Saturday, 25 July 2015

Genealogy Quest: The search for Maryanne…


Following the ancestral trail of Dad’s maternal grandmother, born Mary Agnes Donovan, is one of my favourite genealogy quests.  When she married Charles O’Neill on 19 April 1874 in St Mary’s Pro-Cathedral, Dublin, Mary Agnes named her parents as John and Maryanne Donovan (deceased).[1] Her mother’s maiden name was not recorded in the marriage register (church or civil), hugely complicating the search for that side of her family.

My big question remains who was Maryanne?  All I know for sure is, she died of tuberculosis in 1873, aged about forty years, and was buried in Glasnevin Cemetery in Dublin.[2] But, I have a good theory…

… proving it is my problem.

Mary Agnes was likely born before 1864, when birth registration commenced in Ireland. Her baptism record has never been found. In the 1901 census, she claimed she was born in Dublin city in about 1862, though in 1911, she said it was about 1866.[3]

With her parent’s ill-health and early deaths, she may have married younger than usual, but it is highly improbable she was only twelve years old. This may have been the legal minimum age for marriage in Ireland at the time, but, even then, it was not socially acceptable for such a young child to marry. So, presumably she was born at least a few years before 1862. Chances were she was at least seventeen years old when she married in 1874, and as such born before 1857, if not earlier.

The following couple have been identified as the most likely contenders for the role of Mary Agnes’s parents: On 9 February 1851, in St. Mary Pro-Cathedral, John Donovan married Maryanne COYLE.[4] Their children, baptised in the same parish, were:

  • Thomas Joseph Donovan, 11 March 1854
  • John James Donovan, 18 November 1855
  • Thomas Laurence Donovan, 20 June 1857
  • Francis Donovan, 16 September 1858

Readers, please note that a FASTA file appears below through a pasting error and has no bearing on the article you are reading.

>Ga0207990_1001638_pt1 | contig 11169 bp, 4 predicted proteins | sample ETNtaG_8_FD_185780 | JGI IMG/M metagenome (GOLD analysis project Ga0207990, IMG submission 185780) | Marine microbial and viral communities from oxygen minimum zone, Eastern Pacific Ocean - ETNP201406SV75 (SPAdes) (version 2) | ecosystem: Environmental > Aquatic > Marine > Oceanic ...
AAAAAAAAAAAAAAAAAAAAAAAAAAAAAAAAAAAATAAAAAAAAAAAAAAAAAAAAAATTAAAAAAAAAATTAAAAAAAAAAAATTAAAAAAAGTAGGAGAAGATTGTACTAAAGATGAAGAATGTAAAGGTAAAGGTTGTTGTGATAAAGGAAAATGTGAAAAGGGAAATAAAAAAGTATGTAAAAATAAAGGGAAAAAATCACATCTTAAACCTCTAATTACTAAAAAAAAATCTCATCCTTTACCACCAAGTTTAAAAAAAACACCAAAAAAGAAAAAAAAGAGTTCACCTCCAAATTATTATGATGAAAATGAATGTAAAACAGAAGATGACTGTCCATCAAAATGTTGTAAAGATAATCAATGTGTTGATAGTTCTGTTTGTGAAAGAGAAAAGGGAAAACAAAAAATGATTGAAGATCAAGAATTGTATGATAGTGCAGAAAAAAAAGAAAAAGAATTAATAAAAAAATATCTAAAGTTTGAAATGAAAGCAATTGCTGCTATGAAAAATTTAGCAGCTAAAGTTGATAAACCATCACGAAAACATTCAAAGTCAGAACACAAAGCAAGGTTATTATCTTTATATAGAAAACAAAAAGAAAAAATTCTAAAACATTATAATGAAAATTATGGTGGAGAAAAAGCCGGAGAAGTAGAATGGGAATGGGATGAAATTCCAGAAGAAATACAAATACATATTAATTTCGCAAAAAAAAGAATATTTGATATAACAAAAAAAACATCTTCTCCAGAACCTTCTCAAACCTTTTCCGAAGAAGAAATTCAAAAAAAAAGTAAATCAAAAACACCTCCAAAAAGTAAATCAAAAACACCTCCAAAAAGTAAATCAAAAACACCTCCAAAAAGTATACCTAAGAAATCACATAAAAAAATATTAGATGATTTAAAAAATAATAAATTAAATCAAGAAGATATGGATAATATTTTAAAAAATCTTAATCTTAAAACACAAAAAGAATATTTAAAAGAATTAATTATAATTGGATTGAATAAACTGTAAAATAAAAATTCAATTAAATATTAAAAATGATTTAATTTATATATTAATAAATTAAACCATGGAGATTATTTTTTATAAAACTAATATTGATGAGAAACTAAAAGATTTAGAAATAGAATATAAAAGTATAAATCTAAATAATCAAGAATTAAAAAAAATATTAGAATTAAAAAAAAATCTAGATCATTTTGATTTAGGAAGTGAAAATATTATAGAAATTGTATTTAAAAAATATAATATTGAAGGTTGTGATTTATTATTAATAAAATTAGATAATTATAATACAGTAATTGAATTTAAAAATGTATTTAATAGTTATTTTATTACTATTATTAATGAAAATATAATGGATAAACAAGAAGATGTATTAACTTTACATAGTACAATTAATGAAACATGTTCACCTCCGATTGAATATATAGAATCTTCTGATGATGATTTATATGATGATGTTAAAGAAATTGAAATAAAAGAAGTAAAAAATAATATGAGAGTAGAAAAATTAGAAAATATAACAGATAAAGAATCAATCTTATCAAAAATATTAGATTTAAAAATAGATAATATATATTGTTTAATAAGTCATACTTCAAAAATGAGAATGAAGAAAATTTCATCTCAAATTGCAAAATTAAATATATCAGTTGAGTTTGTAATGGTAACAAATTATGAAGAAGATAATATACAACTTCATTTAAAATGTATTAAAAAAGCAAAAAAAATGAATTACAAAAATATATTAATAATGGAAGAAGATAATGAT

• Catherine Donovan, 18 March 1860 
  • Teresa Anne Donovan, 18 May 1862

You see the gap of over three years between John and Maryanne’s marriage and the baptism of their first child? This leaves an ample window for the birth of Mary Agnes, though it means she understated her age by about ten years on the 1901 census - not that that was unusual.  But, Mary Agnes claimed she was a minor (less than 21) when she married Charles, meaning she must have been born after 19 April 1853. So, if this was true, and there is little reason to suspect otherwise, our window was short, maybe too short. Thomas Joseph would have been born within a year of her birth.

Poor Maryanne was pregnant for practically this entire ten year period, and the opportunity for the birth of Mary Agnes did not increase much over the years to 1862.

Yet, there are many other ‘coincidences’ drawing me to this family.

Maryanne seemingly stopped having children in 1862, frustratingly, two years before births had to be registered in Ireland. A civil birth register, not only would have confirmed the mother’s maiden name, but would have provided the father’s occupation. Our John Donovan was an upholsterer, a fairly unusual occupation, and if we could prove that this John Donovan was also an upholsterer, it would significantly increase the likelihood they were one and the same person.  

More next week…


________________________
[1] Marriage register, St Mary’s Pro Cathedral, IrishGenealogy.ie
[2] Burial register, Glasnevin Cemetery, Glasnevin Trust.
[3] 1901 and 1911 Census, National Archives of Ireland.
[4] Marriage and baptism registers, St Mary's Pro Cathedral. 

Image Credit: ‘The Pro-Cathedral, Dublin’, George Arents Collection, The New York Public Library, The New York Public Library Digital Collections


.……………. 
© 2015 Black Raven Genealogy


3 comments:

  1. Perhaps Maryanne was difficult birth and was Baptized at home? The Irish records I have searched in the states would not show that and I have seen a few indicated with "conditional" Baptism.

    ReplyDelete
  2. That's probably very likely, Claudia, or maybe the record is illegible, or perhaps she was baptised in another parish. It may be possible to work around it ?

    ReplyDelete
  3. You have some very elusive relatives here; a perfect storm of avoiding records!

    ReplyDelete